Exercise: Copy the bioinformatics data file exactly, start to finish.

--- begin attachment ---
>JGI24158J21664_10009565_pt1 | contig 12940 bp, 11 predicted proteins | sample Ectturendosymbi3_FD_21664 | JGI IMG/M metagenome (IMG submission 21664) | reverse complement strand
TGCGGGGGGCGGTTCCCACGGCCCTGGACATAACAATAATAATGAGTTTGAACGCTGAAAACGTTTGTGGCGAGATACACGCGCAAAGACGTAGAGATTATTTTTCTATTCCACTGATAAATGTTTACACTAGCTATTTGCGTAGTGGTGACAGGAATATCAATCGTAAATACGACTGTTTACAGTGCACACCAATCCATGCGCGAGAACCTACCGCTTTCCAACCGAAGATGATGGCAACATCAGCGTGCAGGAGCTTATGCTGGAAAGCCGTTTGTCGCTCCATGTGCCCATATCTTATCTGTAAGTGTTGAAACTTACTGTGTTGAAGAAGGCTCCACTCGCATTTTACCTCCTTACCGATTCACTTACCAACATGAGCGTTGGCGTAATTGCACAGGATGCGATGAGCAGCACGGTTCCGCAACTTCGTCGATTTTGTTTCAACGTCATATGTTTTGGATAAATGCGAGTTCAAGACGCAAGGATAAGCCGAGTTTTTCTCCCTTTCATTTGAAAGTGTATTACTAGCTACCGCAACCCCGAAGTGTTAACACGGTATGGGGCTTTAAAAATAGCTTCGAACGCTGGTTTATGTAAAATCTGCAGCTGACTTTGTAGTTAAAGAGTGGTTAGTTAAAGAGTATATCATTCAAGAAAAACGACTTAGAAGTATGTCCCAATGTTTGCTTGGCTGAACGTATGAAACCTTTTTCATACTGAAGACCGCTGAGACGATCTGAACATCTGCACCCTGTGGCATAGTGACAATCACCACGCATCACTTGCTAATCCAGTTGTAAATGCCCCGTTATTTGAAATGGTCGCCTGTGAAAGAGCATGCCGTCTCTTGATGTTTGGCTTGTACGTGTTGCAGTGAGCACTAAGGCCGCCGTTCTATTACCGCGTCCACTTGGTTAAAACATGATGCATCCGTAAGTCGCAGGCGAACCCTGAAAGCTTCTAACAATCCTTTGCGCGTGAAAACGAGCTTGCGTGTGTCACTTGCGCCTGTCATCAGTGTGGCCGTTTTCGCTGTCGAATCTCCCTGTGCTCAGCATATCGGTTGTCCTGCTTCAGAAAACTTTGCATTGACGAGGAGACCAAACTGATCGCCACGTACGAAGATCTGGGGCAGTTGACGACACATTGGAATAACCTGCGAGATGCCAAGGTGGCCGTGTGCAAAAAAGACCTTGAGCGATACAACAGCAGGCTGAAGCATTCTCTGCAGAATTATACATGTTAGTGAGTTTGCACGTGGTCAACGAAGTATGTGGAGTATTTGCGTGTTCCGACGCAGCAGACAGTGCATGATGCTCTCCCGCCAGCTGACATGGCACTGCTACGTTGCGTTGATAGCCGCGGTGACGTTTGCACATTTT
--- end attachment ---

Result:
>JGI24158J21664_10009565_pt1 | contig 12940 bp, 11 predicted proteins | sample Ectturendosymbi3_FD_21664 | JGI IMG/M metagenome (IMG submission 21664) | reverse complement strand
TGCGGGGGGCGGTTCCCACGGCCCTGGACATAACAATAATAATGAGTTTGAACGCTGAAAACGTTTGTGGCGAGATACACGCGCAAAGACGTAGAGATTATTTTTCTATTCCACTGATAAATGTTTACACTAGCTATTTGCGTAGTGGTGACAGGAATATCAATCGTAAATACGACTGTTTACAGTGCACACCAATCCATGCGCGAGAACCTACCGCTTTCCAACCGAAGATGATGGCAACATCAGCGTGCAGGAGCTTATGCTGGAAAGCCGTTTGTCGCTCCATGTGCCCATATCTTATCTGTAAGTGTTGAAACTTACTGTGTTGAAGAAGGCTCCACTCGCATTTTACCTCCTTACCGATTCACTTACCAACATGAGCGTTGGCGTAATTGCACAGGATGCGATGAGCAGCACGGTTCCGCAACTTCGTCGATTTTGTTTCAACGTCATATGTTTTGGATAAATGCGAGTTCAAGACGCAAGGATAAGCCGAGTTTTTCTCCCTTTCATTTGAAAGTGTATTACTAGCTACCGCAACCCCGAAGTGTTAACACGGTATGGGGCTTTAAAAATAGCTTCGAACGCTGGTTTATGTAAAATCTGCAGCTGACTTTGTAGTTAAAGAGTGGTTAGTTAAAGAGTATATCATTCAAGAAAAACGACTTAGAAGTATGTCCCAATGTTTGCTTGGCTGAACGTATGAAACCTTTTTCATACTGAAGACCGCTGAGACGATCTGAACATCTGCACCCTGTGGCATAGTGACAATCACCACGCATCACTTGCTAATCCAGTTGTAAATGCCCCGTTATTTGAAATGGTCGCCTGTGAAAGAGCATGCCGTCTCTTGATGTTTGGCTTGTACGTGTTGCAGTGAGCACTAAGGCCGCCGTTCTATTACCGCGTCCACTTGGTTAAAACATGATGCATCCGTAAGTCGCAGGCGAACCCTGAAAGCTTCTAACAATCCTTTGCGCGTGAAAACGAGCTTGCGTGTGTCACTTGCGCCTGTCATCAGTGTGGCCGTTTTCGCTGTCGAATCTCCCTGTGCTCAGCATATCGGTTGTCCTGCTTCAGAAAACTTTGCATTGACGAGGAGACCAAACTGATCGCCACGTACGAAGATCTGGGGCAGTTGACGACACATTGGAATAACCTGCGAGATGCCAAGGTGGCCGTGTGCAAAAAAGACCTTGAGCGATACAACAGCAGGCTGAAGCATTCTCTGCAGAATTATACATGTTAGTGAGTTTGCACGTGGTCAACGAAGTATGTGGAGTATTTGCGTGTTCCGACGCAGCAGACAGTGCATGATGCTCTCCCGCCAGCTGACATGGCACTGCTACGTTGCGTTGATAGCCGCGGTGACGTTTGCACATTTT